Author has written 2 stories for Twilight.
Beta reading: I am currently helping out as a prereader for WrittenWithJoy on her wonderful Bella-Jasper story, Longing. If you haven't read it, go do it. It's awesome.
Aside from that, I am pretty flat out with life. But when that story is finished, I will consider taking on another Twilight vampire story with non-canon pairing/s, 'cause I want to see more really well written ones of those.
Proofreading & punctuation: I have worked as both a copy editor and a proofreader, but really, proofreading is not my thing! BUT—if you would like me to read over a few pages or a chapter to correct your punctuation, with comments about what I am changing and why so that you can do it yourself in future, I am happy to do that. That is, not correcting typos, but correcting actual punctuation errors. For instance, do you know how to punctuate dialogue? Did you know there should always be a comma before a name or endearment when it is used as a form of address? Do you know the difference between an em-rule and en-rule, and when to use an en-rule (en-dash) and when to use a hyphen? I can teach you all of that.
More about me: I am an Australian mother of 3 (now including two teenagers!), a literature graduate, and an ex-editor. In my day job these days, I help people reduce harmful chemicals and create less waste. I have a website, totally unrelated to writing, which you can find if you turn "Sustainable Suburbia dot net" into a URL with no spaces.
I am part of the sandwich generation. That is, I have three fully dependent kids (one still in primary school) and ageing parents, one of whom now takes up a LOT of my time (though thankfully doesn't live with us!). I am super grateful for my job (I run my own business) that allows me the flexibility to manage all of that and work more or less depending on what else is going on. Too bad it doesn't give me more time for writing though.
Repetitive Dreams NO it is NOT abandoned!
I am looking for a pre-reader to help me work through the last several chapters. See my author note on chapter 34.
I work on Repetitive Dreams in my very limited spare time. I'm currently trying to get the rest of part three all drafted so I can go back to publishing weekly - expect that to begin again sometime in the second half of 2020.
*Random Punctuation and Grammar Trivia*
I use way too many em rules (aka em dashes—like that). I'm trying to wean myself off them...
Grammar and punctuation rules are there for clarity. Sometimes, it's okay to break them, for effect. Especially in dialogue. But don't do it too often or by accident, or your readers won't trust you. (I am talking to myself there, lol.)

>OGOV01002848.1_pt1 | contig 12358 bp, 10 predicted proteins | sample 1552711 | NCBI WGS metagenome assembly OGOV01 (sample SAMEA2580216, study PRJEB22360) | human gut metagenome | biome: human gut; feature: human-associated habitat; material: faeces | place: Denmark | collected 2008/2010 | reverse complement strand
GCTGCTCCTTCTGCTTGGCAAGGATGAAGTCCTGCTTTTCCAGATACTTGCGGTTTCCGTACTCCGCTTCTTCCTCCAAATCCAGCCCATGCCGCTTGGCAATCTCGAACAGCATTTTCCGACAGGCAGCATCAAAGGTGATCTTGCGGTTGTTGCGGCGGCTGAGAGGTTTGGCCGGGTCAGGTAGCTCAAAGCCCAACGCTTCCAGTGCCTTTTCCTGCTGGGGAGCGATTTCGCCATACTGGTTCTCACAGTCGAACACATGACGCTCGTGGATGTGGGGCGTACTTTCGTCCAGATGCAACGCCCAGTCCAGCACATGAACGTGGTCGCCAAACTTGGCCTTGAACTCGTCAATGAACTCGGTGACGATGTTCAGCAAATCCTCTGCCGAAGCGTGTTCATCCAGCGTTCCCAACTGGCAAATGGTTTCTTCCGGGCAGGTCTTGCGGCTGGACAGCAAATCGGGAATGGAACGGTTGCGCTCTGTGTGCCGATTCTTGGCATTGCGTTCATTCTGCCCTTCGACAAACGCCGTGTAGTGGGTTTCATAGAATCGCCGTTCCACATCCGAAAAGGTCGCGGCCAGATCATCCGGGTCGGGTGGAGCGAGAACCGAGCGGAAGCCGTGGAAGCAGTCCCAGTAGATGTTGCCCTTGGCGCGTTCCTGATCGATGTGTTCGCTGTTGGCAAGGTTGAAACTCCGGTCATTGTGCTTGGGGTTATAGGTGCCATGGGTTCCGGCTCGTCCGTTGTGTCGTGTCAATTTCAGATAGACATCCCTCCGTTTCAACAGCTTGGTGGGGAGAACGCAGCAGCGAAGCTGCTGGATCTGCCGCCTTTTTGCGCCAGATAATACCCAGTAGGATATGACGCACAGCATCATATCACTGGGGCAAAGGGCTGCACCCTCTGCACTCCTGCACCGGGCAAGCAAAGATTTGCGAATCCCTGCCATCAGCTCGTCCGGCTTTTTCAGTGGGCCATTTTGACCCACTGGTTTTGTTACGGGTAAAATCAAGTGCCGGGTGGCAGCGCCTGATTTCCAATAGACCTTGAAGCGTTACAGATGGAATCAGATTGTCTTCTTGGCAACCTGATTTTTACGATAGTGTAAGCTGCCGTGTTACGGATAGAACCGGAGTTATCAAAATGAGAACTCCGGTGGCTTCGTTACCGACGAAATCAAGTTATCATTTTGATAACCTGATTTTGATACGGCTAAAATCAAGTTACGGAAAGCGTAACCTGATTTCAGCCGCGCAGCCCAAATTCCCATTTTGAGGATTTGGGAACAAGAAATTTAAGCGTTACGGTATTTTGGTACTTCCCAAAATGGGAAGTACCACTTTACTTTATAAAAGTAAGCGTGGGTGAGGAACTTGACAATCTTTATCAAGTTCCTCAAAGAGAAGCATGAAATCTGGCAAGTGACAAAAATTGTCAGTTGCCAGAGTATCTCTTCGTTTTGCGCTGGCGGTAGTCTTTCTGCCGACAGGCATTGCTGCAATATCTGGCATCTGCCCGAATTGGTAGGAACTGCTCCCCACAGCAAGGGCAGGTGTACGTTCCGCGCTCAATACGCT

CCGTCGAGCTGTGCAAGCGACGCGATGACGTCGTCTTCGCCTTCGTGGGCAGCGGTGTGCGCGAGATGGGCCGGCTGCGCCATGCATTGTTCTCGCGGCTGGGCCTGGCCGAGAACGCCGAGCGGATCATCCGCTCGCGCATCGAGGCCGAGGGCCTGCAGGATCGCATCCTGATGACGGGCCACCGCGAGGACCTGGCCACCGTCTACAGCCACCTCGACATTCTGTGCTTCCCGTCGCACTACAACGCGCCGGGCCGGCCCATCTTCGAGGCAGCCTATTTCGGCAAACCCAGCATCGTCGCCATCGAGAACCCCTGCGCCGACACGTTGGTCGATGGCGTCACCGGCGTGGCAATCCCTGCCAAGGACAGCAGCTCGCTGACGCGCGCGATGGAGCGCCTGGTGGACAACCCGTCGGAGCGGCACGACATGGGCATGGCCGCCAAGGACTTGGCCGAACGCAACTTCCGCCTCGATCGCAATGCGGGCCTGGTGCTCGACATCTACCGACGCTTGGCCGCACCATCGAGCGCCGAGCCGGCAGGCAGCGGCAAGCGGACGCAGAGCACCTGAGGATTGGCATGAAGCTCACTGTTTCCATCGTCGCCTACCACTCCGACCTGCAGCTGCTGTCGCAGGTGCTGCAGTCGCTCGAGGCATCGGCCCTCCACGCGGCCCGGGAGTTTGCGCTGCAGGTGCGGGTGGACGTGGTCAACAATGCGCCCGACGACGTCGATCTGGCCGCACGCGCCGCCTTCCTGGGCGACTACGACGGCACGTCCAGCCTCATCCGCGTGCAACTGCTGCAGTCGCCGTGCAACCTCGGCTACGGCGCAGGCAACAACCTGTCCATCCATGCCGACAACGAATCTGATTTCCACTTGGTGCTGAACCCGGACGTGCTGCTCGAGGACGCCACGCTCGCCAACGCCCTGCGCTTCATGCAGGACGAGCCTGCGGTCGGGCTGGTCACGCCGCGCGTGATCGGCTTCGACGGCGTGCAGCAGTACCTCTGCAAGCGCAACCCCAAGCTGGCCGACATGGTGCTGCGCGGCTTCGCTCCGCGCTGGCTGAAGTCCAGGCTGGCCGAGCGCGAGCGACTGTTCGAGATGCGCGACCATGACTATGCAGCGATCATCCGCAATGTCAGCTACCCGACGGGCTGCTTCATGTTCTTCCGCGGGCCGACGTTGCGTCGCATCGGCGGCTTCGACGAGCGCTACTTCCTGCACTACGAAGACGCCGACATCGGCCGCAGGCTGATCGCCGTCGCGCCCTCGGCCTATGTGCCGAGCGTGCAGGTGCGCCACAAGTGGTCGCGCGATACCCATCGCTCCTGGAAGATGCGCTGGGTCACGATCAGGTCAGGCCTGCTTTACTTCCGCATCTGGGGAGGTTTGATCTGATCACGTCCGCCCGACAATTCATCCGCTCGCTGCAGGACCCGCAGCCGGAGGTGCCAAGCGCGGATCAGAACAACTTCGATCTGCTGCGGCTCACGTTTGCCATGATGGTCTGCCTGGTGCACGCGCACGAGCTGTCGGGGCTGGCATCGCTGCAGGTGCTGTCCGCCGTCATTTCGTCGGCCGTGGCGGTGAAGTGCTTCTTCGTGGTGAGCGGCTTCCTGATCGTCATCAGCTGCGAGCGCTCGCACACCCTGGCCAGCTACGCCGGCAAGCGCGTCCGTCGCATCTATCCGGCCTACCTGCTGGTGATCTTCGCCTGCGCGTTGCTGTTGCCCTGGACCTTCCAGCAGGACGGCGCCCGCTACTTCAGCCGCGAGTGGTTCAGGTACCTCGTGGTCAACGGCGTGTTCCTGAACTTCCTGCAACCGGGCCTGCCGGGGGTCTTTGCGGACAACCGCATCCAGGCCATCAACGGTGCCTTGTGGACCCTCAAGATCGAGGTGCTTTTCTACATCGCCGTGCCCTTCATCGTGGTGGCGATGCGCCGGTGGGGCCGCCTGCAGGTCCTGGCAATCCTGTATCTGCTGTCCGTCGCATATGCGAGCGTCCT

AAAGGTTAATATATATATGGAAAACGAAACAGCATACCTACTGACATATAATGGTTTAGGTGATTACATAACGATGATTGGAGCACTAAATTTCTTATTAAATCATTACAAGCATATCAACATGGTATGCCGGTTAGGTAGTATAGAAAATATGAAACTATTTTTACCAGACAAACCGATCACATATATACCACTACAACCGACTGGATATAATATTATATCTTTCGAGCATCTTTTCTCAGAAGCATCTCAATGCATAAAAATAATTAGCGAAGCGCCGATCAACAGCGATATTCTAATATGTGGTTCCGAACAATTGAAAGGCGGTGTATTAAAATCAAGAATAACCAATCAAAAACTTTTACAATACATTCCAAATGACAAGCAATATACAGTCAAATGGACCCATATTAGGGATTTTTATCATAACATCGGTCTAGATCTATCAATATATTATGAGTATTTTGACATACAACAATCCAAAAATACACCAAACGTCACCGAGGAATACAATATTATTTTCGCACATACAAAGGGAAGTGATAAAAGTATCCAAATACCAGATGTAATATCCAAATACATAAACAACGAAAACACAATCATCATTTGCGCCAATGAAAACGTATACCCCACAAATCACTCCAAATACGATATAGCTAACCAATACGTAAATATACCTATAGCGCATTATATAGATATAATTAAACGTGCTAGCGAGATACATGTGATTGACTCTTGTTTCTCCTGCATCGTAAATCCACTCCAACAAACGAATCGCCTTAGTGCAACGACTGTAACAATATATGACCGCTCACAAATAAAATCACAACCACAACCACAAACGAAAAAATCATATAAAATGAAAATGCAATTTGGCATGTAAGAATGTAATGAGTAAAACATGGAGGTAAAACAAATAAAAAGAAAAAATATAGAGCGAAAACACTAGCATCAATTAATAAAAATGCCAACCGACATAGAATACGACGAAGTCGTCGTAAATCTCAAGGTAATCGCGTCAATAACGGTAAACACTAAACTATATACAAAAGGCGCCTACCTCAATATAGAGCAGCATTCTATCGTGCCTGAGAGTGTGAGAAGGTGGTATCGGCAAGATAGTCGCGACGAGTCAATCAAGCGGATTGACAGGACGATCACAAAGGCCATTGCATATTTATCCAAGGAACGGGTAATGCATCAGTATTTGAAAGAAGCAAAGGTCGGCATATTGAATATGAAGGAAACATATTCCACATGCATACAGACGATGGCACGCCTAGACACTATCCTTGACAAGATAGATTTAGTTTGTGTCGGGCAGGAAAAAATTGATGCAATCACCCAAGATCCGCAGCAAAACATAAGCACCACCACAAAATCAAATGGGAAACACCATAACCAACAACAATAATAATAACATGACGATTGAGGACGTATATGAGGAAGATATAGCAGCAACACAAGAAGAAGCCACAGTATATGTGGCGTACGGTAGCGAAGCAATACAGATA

And for pity’s sake, ALWAYS use closing punctuation inside your quotation marks for dialogue. Always. If there’s not an exclamation mark, question mark, ellipses or em-rule, use a comma (if it’s followed by attribution) or a full stop (if it’s not). Like this: “I told you do to it this way,” she said. “I don’t want to see you close your dialogue without punctuation ever again.”
And please please please try to remember to use "try to" rather than "try and" - unless you are going to try and you are going to do something else (maybe you try and fail - you are not trying to fail! Most likely you try to succeed, but if you try AND succeed, that has a different meaning, d'y'see? Though, because the construction "try and" is often used instead of "try to", you might want to say "you try and you succeed" to be clear that you didn't, in fact, just mean you tried to succeed). The other exception is dialogue. "Try and" is considered acceptable (sometimes, not always) but is generally informal. But in speech, people use it a lot.
In British English, you can use "that" in place of "which" but never the reverse. "Which" still always takes a comma before it. In US English, they are not interchangeable at all.
It's perfectly okay to start a sentence with a coordinating conjunction (and, but, so...). The 2017 Elements of Style said so. It's also okay to split your infinitives and finish with a preposition: "To boldly go, creating new worlds and ideas, no matter where they come from." Unless you're writing in Latin, in which case, no split infinitives for you!
And finally, any website (or person) who tells you "you must" do something, as far as style goes, is usually wrong. Unless they tack on "if you want to follow the AP Style/Chicago Manual of Style/whatever." So there. Eg Closed ellipses (...) and open ellipses ( . . . ) are both acceptable. As long as you are consistent.